Snape dies because of the prophecy he had delivered. Lord Voldermort says:

“It cannot be any other way,” said Voldemort.
"I must master the wand, Severus. Master the wand, and I master Potter at last.”

Snape is why Voldemort is interested in Harry, and he dies for this, and because of this. Voldemort thinks he is due to win at any moment.

But Harry - Harry, who had spared Peter Pettigrew, who had by then amassed so many tragic deaths - can feel pity and mercy, even for Snape. In the shrieking shack, where Harry had proved his mettle once before, Snape is slowly dying and Harry shows his compassion to him, the compassion Snape must have missed so much, lacked so painfully. He gets to look into Lily’s eyes knowing that perhaps he might not have failed her.

He dies redeemed, even - especially - to the boy who was his main victim. Snape had both orphaned him and mistreated him as a student, but he was Harry’s true latest and greatest protector. His pattern is broken, his trauma is resolved, and Lily’s sacrifice is not wasted.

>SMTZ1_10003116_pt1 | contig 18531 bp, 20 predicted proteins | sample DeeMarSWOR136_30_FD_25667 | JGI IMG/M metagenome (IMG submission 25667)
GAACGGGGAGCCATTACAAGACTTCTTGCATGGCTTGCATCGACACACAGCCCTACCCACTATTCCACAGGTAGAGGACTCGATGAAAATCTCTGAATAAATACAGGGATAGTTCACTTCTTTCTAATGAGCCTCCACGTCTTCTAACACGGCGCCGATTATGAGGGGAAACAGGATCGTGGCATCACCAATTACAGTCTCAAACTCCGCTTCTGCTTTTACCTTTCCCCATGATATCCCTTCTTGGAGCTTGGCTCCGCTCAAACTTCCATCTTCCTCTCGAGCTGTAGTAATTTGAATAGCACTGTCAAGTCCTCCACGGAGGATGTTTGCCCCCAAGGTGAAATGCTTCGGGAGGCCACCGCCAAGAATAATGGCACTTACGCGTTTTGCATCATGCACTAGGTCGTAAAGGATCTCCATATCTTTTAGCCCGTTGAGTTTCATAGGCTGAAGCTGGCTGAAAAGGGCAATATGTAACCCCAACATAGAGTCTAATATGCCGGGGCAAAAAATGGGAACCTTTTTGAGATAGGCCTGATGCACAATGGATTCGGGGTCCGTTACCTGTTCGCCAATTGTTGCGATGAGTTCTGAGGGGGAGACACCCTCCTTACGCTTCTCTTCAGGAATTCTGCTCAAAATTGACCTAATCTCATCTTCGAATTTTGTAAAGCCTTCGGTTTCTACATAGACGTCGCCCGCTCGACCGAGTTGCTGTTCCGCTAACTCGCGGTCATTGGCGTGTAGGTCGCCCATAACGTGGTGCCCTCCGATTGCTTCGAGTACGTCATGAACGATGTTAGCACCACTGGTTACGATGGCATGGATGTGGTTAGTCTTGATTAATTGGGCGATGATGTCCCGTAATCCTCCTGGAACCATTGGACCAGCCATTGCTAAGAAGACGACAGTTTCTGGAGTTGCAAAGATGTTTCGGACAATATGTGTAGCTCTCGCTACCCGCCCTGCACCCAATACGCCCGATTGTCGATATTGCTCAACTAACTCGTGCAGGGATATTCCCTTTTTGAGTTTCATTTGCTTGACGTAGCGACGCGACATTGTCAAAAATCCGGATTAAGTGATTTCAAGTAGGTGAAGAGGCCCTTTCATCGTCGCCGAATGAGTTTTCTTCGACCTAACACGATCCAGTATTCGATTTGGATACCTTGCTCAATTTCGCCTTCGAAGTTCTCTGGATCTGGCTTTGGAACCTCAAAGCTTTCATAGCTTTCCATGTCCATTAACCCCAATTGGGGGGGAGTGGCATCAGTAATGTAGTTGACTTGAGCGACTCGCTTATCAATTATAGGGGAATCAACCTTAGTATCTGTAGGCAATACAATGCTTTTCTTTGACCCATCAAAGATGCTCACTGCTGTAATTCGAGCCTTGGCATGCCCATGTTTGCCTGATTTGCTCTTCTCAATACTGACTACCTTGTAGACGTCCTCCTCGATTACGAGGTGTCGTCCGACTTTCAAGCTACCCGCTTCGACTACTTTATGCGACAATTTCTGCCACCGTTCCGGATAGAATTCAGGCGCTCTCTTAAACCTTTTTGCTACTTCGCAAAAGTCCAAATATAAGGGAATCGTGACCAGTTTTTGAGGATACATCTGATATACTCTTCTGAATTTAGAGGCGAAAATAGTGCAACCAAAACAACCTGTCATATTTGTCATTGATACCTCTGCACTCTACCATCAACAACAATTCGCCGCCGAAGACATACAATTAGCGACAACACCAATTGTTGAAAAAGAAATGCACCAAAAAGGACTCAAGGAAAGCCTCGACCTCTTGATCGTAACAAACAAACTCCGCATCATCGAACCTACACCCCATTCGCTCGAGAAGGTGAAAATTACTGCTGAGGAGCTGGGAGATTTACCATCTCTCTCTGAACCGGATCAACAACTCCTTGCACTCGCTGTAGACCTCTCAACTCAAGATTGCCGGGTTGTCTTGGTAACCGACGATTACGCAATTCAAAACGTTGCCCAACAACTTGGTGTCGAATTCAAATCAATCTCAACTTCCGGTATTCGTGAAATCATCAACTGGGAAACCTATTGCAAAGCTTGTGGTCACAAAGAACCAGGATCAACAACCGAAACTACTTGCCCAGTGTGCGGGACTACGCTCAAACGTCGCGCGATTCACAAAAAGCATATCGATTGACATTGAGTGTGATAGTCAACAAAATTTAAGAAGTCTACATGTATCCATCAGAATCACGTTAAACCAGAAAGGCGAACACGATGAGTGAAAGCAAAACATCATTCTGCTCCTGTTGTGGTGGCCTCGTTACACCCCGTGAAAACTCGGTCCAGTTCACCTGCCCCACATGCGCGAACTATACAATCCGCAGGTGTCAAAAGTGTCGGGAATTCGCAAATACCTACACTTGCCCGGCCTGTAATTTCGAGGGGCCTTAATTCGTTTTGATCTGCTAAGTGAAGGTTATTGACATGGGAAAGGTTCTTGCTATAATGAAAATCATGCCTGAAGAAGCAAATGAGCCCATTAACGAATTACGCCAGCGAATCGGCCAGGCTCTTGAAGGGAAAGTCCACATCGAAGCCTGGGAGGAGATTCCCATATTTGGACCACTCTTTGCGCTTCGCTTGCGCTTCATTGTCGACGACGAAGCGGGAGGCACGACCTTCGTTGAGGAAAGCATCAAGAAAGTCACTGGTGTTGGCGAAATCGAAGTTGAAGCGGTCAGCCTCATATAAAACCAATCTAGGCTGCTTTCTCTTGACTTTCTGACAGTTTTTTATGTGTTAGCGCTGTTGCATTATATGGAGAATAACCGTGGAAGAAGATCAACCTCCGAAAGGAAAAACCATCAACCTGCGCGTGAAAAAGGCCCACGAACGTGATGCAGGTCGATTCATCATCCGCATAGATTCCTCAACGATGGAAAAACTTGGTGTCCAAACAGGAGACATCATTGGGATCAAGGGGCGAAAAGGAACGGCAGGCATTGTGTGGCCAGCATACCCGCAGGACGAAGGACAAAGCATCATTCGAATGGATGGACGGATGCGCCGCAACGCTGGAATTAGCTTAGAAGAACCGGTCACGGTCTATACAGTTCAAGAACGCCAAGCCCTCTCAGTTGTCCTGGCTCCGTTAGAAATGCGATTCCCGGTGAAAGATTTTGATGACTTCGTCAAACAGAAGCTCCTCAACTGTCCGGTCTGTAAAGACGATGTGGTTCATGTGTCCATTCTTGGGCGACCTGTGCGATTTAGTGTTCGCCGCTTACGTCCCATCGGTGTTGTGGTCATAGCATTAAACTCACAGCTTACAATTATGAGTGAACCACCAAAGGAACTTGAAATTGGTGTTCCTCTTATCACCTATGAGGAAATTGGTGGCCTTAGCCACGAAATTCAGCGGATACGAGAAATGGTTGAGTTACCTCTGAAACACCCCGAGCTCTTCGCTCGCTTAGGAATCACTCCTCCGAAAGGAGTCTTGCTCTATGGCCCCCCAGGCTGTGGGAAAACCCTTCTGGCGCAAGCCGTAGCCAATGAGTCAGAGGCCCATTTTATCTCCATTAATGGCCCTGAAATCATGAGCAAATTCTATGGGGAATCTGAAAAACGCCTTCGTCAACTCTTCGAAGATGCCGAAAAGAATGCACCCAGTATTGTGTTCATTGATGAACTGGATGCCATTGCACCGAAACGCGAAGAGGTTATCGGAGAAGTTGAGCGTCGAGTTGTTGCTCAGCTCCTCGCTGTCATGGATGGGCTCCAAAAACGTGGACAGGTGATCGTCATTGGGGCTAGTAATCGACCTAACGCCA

And Harry understands him. Snape’s main victim reveres him, symbolically makes Snape a member of his family who is worthy to be mentioned in the same breath as Dumbledore. Harry’s cycle is broken in that he has his own family, he commemorates his dead, and he forgives and understands even the man he had once hated as much as he did Voldemort himself. In Harry, Snape and Dumbledore broke their patterns, and in forgiving them and understanding he has always had protectors, imperfect as they were, Harry breaks his own. That is the true end, why the epilogue works, and the way to get from repeated loss and trauma to “all is well.”

The Gestalt Prince, Krystal and 6 other users have reacted to this post.
The Gestalt PrinceKrystalNaagaYampamWinter's ShadeDark AngelSamUla

Great analysis as usual. Can't wait for more posts from you 🙂

The Gestalt Prince, Krystal and Dark Angel have reacted to this post.
The Gestalt PrinceKrystalDark Angel